Breitmeier, Helmut, Arild Underdal, and Oran R. Young. (2011) The Effectiveness of International Environmental Regimes: Comparing and Contrasting Findings from Quantitative Research. International Studies Review, doi: 10.1111/j.1468-2486.2011.01045.x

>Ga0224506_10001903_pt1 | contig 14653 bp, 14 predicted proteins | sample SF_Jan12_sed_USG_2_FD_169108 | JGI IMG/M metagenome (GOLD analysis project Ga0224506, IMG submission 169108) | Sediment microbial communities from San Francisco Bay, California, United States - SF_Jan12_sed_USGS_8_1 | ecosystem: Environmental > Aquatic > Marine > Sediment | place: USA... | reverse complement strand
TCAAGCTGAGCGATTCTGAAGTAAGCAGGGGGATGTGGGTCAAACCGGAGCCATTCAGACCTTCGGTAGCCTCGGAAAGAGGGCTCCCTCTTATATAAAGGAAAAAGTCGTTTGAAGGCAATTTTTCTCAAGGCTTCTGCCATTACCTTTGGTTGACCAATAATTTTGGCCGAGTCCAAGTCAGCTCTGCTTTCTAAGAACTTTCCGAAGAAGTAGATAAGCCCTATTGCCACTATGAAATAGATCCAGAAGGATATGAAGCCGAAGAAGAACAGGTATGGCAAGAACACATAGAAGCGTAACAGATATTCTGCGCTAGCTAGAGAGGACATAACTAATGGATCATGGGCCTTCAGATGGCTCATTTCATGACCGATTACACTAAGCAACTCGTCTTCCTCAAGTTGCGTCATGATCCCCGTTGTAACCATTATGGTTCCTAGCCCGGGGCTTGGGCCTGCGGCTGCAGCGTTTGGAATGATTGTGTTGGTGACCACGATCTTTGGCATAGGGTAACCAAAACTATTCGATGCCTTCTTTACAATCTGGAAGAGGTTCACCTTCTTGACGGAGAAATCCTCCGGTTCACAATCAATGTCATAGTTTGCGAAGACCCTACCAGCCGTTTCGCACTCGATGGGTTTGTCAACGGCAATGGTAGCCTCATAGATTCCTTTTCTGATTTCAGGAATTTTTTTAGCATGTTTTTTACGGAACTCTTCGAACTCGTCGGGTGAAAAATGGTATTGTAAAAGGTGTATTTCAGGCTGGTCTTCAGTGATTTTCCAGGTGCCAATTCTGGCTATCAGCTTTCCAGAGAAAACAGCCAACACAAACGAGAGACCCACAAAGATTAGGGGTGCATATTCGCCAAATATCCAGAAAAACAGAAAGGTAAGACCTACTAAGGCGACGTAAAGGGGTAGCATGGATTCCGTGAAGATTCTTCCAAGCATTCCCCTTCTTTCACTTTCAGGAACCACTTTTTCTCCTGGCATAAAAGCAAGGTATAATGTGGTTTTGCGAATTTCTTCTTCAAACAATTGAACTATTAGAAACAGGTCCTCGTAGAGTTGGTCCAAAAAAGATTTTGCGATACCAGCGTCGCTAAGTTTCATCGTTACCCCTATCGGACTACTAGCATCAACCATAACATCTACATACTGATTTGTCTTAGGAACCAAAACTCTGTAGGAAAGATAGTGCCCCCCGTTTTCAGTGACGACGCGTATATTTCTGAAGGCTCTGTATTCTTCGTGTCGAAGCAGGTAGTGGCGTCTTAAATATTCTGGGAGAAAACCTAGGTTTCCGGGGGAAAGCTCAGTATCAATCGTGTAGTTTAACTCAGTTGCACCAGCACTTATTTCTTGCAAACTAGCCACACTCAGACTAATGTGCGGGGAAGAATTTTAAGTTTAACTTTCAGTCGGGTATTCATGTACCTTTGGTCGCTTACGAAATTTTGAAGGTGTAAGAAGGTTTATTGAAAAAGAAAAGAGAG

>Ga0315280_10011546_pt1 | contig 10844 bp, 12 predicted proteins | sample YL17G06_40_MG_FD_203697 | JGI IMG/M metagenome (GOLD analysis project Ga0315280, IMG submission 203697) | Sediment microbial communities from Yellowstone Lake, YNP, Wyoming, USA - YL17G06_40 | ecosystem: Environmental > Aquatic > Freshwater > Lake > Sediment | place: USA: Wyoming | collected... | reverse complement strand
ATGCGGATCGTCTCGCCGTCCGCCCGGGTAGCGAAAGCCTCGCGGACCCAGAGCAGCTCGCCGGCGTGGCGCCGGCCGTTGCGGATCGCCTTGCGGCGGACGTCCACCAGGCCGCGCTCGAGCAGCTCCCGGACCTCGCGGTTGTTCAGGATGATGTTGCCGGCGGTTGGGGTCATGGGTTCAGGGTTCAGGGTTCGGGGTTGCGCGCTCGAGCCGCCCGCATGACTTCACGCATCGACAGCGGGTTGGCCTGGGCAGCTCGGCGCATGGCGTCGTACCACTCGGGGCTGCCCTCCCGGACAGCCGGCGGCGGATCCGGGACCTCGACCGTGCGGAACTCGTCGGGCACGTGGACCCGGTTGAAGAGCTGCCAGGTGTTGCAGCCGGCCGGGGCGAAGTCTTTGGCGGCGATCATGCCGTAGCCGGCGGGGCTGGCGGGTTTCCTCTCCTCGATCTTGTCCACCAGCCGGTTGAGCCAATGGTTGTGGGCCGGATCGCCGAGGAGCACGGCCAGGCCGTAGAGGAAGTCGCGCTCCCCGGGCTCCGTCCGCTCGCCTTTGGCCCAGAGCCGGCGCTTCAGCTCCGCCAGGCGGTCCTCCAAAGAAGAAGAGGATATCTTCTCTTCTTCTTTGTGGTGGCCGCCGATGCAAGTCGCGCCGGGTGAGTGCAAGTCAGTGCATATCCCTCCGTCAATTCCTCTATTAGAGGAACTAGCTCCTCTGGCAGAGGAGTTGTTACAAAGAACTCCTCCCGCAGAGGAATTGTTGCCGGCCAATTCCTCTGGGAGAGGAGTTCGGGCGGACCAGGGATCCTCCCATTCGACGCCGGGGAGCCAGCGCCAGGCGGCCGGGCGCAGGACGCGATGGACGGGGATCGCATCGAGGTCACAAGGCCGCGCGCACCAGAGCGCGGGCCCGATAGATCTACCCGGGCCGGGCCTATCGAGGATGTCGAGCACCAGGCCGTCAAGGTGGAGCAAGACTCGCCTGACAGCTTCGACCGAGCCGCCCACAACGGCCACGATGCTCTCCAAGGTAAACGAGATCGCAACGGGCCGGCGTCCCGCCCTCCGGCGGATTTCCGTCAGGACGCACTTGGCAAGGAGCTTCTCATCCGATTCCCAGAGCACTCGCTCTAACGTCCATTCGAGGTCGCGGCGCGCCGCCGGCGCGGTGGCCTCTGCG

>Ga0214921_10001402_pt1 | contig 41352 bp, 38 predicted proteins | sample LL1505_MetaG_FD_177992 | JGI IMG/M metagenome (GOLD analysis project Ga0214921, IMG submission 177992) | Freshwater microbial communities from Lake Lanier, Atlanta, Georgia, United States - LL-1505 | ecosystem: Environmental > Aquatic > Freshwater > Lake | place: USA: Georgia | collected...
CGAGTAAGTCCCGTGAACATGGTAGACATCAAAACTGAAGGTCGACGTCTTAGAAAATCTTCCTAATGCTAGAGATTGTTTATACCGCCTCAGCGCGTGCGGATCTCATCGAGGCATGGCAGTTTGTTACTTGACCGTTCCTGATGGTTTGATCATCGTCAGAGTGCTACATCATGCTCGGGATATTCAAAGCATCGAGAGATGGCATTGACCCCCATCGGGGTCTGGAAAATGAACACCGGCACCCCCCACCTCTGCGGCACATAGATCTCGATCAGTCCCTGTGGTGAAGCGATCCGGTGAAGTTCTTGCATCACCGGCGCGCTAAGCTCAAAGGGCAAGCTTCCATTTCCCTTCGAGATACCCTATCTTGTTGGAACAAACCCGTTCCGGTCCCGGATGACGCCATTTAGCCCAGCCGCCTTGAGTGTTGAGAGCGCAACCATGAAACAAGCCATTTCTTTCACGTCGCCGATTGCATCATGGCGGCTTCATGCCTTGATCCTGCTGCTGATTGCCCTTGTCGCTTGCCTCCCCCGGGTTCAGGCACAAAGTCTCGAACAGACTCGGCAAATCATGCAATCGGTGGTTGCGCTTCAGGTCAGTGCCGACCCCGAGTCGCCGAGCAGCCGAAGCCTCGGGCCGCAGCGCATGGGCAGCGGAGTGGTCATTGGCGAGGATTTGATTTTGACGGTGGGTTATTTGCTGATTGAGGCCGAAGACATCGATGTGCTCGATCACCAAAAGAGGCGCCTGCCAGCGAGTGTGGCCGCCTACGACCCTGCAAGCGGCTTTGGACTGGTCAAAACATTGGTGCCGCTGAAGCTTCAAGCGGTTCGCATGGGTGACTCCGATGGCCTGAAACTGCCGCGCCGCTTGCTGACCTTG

This article uses quantitative methods to deepen and broaden our understanding of the factors that determine the effectiveness of international regimes. To do so, we compare and contrast the findings resulting from two major projects: the Oslo-Seattle Project and the International Regimes Database Project. The evidence from these projects sheds considerable light on the determinants of regime effectiveness in the environmental realm. Clearly, regimes do make a difference. By combining models and data from the two projects, we are able to move beyond this general proposition to explore the significance of a number individual determinants of effectiveness, including the distribution of power, the roles of pushers and laggards, the effects of decision rules, the depth and density of regime rules, and the extent of knowledge of the relevant problem. We show how important insights emerge not only from the use of statistical procedures to separate the effects of individual variables but also from the application of alternative techniques, such as Qualitative Comparative Analysis (QCA), designed to identify combinations of factors that operate together to determine the effectiveness of regimes. We use our results to identify a number of opportunities for additional research featuring quantitative analyses of regime effectiveness. Our goal is not to displace traditional qualitative methods in this field of study. Rather, we seek to sharpen a set of quantitative tools that can be joined together with the extensive body of qualitative studies of environmental regimes to strengthen our ability both to identify patterns in regime effectiveness and to explore the causal mechanisms that give rise to these patterns.